If you were to take an interest in our perspective, I would be glad to hear from you!
A lawyer friend of mine has pointed me to Sections XXVI and XXVII of this act which have not been repealed (yet).
If I translate correctly, it means the following in nickel words:
- the act was written with the intention that their Majesties’ subjects may not be oppressed by the Bank of England
- the Bank of England may not monopolize or engross any goods, wares or merchandize
- the Bank of England may not deal or permit to deal or trade with any of the ‘stock-monies’ or ‘effects’, i.e. ‘deposits’ or ‘collateral’, to buy or sell any goods, wares or merchandize
- should anybody do so anyhow, or by order or directions, such dealings or tradings are prosecuted and punished by treble the value of the goods and merchandize traded, if ‘victims’ sue for action in the High Court.
I read the ‘stock-moneyes’ and ‘effects’ to pertain to the ‘financial economy’, while goods, wares and merchandize belong to the ‘real economy’.
Hence I wonder whether “we, the taxpayers” could construe such a High Court Action on the back of the national debt and the money supply, since ‘effects’ are used for the national debt and ‘effects’ are used to pay bailiffs to engross people’s homes and other assets?
But maybe my German / analytical mind thinks around too many corners here…
The following letter by Alistair McConnachie, editor of Prosperity UK was the lead letter in The Scotsman newspaper on Monday 12 January 2009, and was published under the headline, “Folly of relying on corporate banking sector for money supply into society”:
The fact that we need to “stimulate lending”, that is to say, stimulate indebting people, in order to provide our economy with new money, demonstrates the reality of our debt-based economy and the folly of relying upon the corporate banking sector for the supply of money into our society (“So what if nothing works?” 9 Jan).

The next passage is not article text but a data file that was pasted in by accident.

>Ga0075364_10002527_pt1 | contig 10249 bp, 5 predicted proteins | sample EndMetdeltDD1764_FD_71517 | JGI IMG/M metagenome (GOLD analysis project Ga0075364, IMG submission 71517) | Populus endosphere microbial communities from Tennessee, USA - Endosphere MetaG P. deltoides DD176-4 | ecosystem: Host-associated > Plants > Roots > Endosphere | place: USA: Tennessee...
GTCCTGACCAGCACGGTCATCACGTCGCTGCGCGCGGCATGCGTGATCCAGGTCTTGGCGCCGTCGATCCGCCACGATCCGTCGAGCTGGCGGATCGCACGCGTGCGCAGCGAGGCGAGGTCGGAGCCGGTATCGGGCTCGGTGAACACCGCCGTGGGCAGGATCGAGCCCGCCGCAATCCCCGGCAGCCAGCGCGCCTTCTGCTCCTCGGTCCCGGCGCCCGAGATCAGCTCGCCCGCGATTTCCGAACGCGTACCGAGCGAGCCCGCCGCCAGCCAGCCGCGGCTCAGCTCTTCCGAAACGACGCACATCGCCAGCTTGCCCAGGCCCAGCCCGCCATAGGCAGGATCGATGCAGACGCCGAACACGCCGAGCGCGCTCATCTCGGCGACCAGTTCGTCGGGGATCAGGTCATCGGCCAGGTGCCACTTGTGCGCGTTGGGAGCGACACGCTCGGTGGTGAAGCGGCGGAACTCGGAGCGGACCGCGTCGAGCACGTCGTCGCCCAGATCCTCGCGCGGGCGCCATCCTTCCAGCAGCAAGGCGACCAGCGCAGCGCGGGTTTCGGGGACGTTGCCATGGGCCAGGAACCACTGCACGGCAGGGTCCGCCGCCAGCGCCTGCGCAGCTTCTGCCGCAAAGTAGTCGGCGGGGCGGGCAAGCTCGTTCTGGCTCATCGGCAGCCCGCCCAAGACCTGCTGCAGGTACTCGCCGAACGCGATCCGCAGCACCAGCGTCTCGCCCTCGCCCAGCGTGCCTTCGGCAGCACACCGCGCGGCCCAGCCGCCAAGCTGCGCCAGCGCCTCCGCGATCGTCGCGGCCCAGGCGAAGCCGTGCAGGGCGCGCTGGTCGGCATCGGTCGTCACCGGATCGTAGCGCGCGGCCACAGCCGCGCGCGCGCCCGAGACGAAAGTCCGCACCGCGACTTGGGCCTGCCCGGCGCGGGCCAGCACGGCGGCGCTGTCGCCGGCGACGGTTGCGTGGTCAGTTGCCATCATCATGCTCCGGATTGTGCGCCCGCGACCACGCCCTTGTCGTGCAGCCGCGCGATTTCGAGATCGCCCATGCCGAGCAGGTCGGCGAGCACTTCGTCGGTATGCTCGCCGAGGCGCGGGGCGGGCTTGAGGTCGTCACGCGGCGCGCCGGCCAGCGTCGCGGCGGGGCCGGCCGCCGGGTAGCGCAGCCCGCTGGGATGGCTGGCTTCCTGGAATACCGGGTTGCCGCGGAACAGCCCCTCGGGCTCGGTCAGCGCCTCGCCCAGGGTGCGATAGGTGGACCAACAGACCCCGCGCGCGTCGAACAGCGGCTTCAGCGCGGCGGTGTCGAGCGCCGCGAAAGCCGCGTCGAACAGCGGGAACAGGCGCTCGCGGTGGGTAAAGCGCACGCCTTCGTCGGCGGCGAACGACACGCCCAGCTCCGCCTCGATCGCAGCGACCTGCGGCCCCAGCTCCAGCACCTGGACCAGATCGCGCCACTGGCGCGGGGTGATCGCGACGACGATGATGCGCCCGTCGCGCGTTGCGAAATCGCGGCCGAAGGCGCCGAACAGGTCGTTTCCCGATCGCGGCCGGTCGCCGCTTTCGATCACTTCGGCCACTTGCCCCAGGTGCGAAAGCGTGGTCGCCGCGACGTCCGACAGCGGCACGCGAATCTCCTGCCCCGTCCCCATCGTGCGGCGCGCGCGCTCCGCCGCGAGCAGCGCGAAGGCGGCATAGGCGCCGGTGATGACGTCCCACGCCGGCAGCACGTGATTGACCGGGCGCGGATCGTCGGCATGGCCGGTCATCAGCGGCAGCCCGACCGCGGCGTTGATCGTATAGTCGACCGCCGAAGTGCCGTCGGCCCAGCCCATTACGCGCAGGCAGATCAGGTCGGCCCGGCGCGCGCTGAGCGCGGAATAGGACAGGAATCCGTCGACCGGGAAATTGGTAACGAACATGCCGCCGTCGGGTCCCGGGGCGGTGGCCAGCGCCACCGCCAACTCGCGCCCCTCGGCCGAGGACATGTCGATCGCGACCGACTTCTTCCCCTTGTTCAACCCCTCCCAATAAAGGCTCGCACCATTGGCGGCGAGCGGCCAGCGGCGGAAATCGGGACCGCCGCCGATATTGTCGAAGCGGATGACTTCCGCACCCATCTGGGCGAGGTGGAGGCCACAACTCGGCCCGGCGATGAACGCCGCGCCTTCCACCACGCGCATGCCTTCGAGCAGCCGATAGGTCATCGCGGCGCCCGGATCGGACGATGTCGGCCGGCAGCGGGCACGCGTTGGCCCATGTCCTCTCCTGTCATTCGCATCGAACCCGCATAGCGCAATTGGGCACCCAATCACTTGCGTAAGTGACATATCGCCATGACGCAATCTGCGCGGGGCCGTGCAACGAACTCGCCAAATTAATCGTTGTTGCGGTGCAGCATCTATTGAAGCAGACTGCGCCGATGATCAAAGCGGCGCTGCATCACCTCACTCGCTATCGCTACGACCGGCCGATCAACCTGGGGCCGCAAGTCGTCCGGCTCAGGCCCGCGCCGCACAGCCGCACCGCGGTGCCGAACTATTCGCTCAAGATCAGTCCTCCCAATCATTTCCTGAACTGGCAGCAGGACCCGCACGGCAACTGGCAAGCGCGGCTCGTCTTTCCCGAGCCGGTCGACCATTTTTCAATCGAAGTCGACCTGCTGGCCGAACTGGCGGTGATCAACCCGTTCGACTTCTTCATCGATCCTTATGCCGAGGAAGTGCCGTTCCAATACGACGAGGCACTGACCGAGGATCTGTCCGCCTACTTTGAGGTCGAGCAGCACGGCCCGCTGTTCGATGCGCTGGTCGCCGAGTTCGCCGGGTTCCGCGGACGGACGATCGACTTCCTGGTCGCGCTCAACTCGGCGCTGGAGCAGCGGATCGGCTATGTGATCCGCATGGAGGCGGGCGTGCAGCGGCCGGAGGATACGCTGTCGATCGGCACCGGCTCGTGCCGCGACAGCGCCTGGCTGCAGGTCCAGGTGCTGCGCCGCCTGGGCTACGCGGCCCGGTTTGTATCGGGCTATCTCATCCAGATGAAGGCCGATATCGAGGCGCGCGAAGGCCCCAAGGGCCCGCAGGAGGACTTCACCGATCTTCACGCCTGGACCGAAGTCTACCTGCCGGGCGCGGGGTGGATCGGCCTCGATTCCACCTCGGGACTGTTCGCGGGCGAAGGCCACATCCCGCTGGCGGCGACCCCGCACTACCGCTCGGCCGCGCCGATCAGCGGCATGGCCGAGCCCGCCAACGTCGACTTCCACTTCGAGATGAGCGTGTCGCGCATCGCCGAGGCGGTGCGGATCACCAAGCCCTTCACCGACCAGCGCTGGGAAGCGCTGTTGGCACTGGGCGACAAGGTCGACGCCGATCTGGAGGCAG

The real solution lies in enabling the Bank of England to take responsibility for creating our money supply directly and publicly, free of debt, rather than relying on the corporate banking system to create it out of nothing as a debt for its own private profit.
This reform, promoted by the Bromsgrove Group in the UK and the American Monetary Institute in the United States, will only work if the money is created debt-free and invested directly into society.
The corporate banking system will then compete to attract this money into its savings accounts and build up its capital reserves in this way.
This will be done at the same time as private banks are either forbidden from creating money completely, or have severe credit controls imposed on their ability so to do, thereby ensuring that inflation is not possible.
From today’s mailman:
Dear Ms McNeill
Thank you for your letter dated 26 July 2008 about the supply of money, to the Chancellor of the Exchequer. We apologise it has taken this length of time to reply. The Chancellor receives a very high volume of correspondence and so it is not practical for him to respond to all the letters he receives. Therefore, I have been asked to reply on his behalf.
Your question is related to the operation of monetary policy, which is run independently of Government by the Bank of England in accordance with the Bank of England Act 1998. Therefore, it would be inappropriate for Government to comment on the Bank of England’s actions.
The Government has no plan to investigate the impact of the current composition of the UK money supply. However, we continue to monitor the situation.
Macroeconomic & Fiscal Policy Directorate